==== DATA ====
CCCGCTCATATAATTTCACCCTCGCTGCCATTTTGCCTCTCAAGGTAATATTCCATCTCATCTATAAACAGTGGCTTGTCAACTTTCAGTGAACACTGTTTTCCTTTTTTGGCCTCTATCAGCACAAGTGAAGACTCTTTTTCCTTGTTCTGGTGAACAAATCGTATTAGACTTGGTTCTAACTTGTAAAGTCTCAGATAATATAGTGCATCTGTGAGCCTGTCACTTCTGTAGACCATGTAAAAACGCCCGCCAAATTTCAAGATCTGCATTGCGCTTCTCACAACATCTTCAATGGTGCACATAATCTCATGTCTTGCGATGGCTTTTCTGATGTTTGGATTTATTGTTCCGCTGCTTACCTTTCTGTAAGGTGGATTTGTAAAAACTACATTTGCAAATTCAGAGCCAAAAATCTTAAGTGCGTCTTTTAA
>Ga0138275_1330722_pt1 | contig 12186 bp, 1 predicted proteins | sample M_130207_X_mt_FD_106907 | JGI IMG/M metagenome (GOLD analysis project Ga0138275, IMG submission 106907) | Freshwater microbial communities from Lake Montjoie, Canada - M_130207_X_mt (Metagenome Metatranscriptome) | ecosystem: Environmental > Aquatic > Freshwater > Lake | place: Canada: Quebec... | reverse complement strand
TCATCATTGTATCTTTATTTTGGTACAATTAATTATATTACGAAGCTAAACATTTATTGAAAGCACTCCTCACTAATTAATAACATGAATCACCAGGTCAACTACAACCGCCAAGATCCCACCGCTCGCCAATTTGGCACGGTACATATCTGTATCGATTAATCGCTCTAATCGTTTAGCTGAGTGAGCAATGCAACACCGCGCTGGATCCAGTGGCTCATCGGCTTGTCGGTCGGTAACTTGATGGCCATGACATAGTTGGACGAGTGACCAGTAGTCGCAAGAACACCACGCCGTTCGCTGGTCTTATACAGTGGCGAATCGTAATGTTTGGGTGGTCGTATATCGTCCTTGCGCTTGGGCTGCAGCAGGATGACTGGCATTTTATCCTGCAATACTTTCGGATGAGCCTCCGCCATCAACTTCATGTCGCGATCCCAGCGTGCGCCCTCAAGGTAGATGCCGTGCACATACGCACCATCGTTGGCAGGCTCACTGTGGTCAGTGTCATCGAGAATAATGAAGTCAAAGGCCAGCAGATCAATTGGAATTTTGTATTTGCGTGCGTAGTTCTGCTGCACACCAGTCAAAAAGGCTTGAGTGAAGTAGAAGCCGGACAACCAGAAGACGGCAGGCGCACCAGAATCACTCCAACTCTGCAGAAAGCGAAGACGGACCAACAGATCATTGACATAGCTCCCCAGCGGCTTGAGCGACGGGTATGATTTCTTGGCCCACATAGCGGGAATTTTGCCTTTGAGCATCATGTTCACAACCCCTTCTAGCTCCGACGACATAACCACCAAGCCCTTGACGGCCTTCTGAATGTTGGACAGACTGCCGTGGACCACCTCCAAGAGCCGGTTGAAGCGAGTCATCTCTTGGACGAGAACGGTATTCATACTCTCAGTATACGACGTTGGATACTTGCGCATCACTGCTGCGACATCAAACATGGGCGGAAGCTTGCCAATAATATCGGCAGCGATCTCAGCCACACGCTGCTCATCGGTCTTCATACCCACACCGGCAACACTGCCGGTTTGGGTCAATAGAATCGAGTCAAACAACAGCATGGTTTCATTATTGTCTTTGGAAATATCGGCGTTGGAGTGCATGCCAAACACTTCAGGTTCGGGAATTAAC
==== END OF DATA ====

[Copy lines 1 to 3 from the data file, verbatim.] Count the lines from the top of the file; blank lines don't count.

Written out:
CCCGCTCATATAATTTCACCCTCGCTGCCATTTTGCCTCTCAAGGTAATATTCCATCTCATCTATAAACAGTGGCTTGTCAACTTTCAGTGAACACTGTTTTCCTTTTTTGGCCTCTATCAGCACAAGTGAAGACTCTTTTTCCTTGTTCTGGTGAACAAATCGTATTAGACTTGGTTCTAACTTGTAAAGTCTCAGATAATATAGTGCATCTGTGAGCCTGTCACTTCTGTAGACCATGTAAAAACGCCCGCCAAATTTCAAGATCTGCATTGCGCTTCTCACAACATCTTCAATGGTGCACATAATCTCATGTCTTGCGATGGCTTTTCTGATGTTTGGATTTATTGTTCCGCTGCTTACCTTTCTGTAAGGTGGATTTGTAAAAACTACATTTGCAAATTCAGAGCCAAAAATCTTAAGTGCGTCTTTTAA
>Ga0138275_1330722_pt1 | contig 12186 bp, 1 predicted proteins | sample M_130207_X_mt_FD_106907 | JGI IMG/M metagenome (GOLD analysis project Ga0138275, IMG submission 106907) | Freshwater microbial communities from Lake Montjoie, Canada - M_130207_X_mt (Metagenome Metatranscriptome) | ecosystem: Environmental > Aquatic > Freshwater > Lake | place: Canada: Quebec... | reverse complement strand
TCATCATTGTATCTTTATTTTGGTACAATTAATTATATTACGAAGCTAAACATTTATTGAAAGCACTCCTCACTAATTAATAACATGAATCACCAGGTCAACTACAACCGCCAAGATCCCACCGCTCGCCAATTTGGCACGGTACATATCTGTATCGATTAATCGCTCTAATCGTTTAGCTGAGTGAGCAATGCAACACCGCGCTGGATCCAGTGGCTCATCGGCTTGTCGGTCGGTAACTTGATGGCCATGACATAGTTGGACGAGTGACCAGTAGTCGCAAGAACACCACGCCGTTCGCTGGTCTTATACAGTGGCGAATCGTAATGTTTGGGTGGTCGTATATCGTCCTTGCGCTTGGGCTGCAGCAGGATGACTGGCATTTTATCCTGCAATACTTTCGGATGAGCCTCCGCCATCAACTTCATGTCGCGATCCCAGCGTGCGCCCTCAAGGTAGATGCCGTGCACATACGCACCATCGTTGGCAGGCTCACTGTGGTCAGTGTCATCGAGAATAATGAAGTCAAAGGCCAGCAGATCAATTGGAATTTTGTATTTGCGTGCGTAGTTCTGCTGCACACCAGTCAAAAAGGCTTGAGTGAAGTAGAAGCCGGACAACCAGAAGACGGCAGGCGCACCAGAATCACTCCAACTCTGCAGAAAGCGAAGACGGACCAACAGATCATTGACATAGCTCCCCAGCGGCTTGAGCGACGGGTATGATTTCTTGGCCCACATAGCGGGAATTTTGCCTTTGAGCATCATGTTCACAACCCCTTCTAGCTCCGACGACATAACCACCAAGCCCTTGACGGCCTTCTGAATGTTGGACAGACTGCCGTGGACCACCTCCAAGAGCCGGTTGAAGCGAGTCATCTCTTGGACGAGAACGGTATTCATACTCTCAGTATACGACGTTGGATACTTGCGCATCACTGCTGCGACATCAAACATGGGCGGAAGCTTGCCAATAATATCGGCAGCGATCTCAGCCACACGCTGCTCATCGGTCTTCATACCCACACCGGCAACACTGCCGGTTTGGGTCAATAGAATCGAGTCAAACAACAGCATGGTTTCATTATTGTCTTTGGAAATATCGGCGTTGGAGTGCATGCCAAACACTTCAGGTTCGGGAATTAAC